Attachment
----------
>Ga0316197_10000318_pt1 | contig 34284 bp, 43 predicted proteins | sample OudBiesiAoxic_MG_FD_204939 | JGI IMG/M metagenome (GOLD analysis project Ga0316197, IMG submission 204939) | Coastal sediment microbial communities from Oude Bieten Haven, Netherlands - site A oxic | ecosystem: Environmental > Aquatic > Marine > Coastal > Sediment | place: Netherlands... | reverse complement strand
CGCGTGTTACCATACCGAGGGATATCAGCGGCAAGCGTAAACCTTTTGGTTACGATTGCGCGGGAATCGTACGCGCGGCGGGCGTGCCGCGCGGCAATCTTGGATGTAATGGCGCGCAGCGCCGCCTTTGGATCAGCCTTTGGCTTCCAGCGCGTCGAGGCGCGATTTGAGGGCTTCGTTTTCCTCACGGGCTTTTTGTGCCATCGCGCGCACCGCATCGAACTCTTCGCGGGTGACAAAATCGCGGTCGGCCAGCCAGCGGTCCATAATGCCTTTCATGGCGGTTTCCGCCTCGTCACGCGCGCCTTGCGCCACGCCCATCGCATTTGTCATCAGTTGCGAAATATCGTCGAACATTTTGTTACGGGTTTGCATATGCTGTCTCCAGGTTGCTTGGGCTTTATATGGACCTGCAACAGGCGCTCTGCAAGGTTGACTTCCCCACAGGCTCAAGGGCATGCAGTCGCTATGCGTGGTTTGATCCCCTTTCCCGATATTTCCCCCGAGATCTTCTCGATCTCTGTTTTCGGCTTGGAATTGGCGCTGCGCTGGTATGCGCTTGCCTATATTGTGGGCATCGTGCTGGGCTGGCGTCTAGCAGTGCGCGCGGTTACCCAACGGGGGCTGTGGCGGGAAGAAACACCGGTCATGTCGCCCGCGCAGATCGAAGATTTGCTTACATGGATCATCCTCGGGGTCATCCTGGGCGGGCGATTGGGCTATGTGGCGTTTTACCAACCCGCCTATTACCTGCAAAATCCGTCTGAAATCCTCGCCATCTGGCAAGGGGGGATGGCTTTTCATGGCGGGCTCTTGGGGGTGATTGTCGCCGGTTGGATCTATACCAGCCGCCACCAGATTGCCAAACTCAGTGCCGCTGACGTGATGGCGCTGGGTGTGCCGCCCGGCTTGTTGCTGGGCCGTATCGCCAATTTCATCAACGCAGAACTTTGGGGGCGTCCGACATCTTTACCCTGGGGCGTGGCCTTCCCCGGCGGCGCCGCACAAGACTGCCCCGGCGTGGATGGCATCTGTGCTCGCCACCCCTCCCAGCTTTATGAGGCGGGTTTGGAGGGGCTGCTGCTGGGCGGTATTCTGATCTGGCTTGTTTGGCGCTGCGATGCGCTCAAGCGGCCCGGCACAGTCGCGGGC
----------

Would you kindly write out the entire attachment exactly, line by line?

>Ga0316197_10000318_pt1 | contig 34284 bp, 43 predicted proteins | sample OudBiesiAoxic_MG_FD_204939 | JGI IMG/M metagenome (GOLD analysis project Ga0316197, IMG submission 204939) | Coastal sediment microbial communities from Oude Bieten Haven, Netherlands - site A oxic | ecosystem: Environmental > Aquatic > Marine > Coastal > Sediment | place: Netherlands... | reverse complement strand
CGCGTGTTACCATACCGAGGGATATCAGCGGCAAGCGTAAACCTTTTGGTTACGATTGCGCGGGAATCGTACGCGCGGCGGGCGTGCCGCGCGGCAATCTTGGATGTAATGGCGCGCAGCGCCGCCTTTGGATCAGCCTTTGGCTTCCAGCGCGTCGAGGCGCGATTTGAGGGCTTCGTTTTCCTCACGGGCTTTTTGTGCCATCGCGCGCACCGCATCGAACTCTTCGCGGGTGACAAAATCGCGGTCGGCCAGCCAGCGGTCCATAATGCCTTTCATGGCGGTTTCCGCCTCGTCACGCGCGCCTTGCGCCACGCCCATCGCATTTGTCATCAGTTGCGAAATATCGTCGAACATTTTGTTACGGGTTTGCATATGCTGTCTCCAGGTTGCTTGGGCTTTATATGGACCTGCAACAGGCGCTCTGCAAGGTTGACTTCCCCACAGGCTCAAGGGCATGCAGTCGCTATGCGTGGTTTGATCCCCTTTCCCGATATTTCCCCCGAGATCTTCTCGATCTCTGTTTTCGGCTTGGAATTGGCGCTGCGCTGGTATGCGCTTGCCTATATTGTGGGCATCGTGCTGGGCTGGCGTCTAGCAGTGCGCGCGGTTACCCAACGGGGGCTGTGGCGGGAAGAAACACCGGTCATGTCGCCCGCGCAGATCGAAGATTTGCTTACATGGATCATCCTCGGGGTCATCCTGGGCGGGCGATTGGGCTATGTGGCGTTTTACCAACCCGCCTATTACCTGCAAAATCCGTCTGAAATCCTCGCCATCTGGCAAGGGGGGATGGCTTTTCATGGCGGGCTCTTGGGGGTGATTGTCGCCGGTTGGATCTATACCAGCCGCCACCAGATTGCCAAACTCAGTGCCGCTGACGTGATGGCGCTGGGTGTGCCGCCCGGCTTGTTGCTGGGCCGTATCGCCAATTTCATCAACGCAGAACTTTGGGGGCGTCCGACATCTTTACCCTGGGGCGTGGCCTTCCCCGGCGGCGCCGCACAAGACTGCCCCGGCGTGGATGGCATCTGTGCTCGCCACCCCTCCCAGCTTTATGAGGCGGGTTTGGAGGGGCTGCTGCTGGGCGGTATTCTGATCTGGCTTGTTTGGCGCTGCGATGCGCTCAAGCGGCCCGGCACAGTCGCGGGC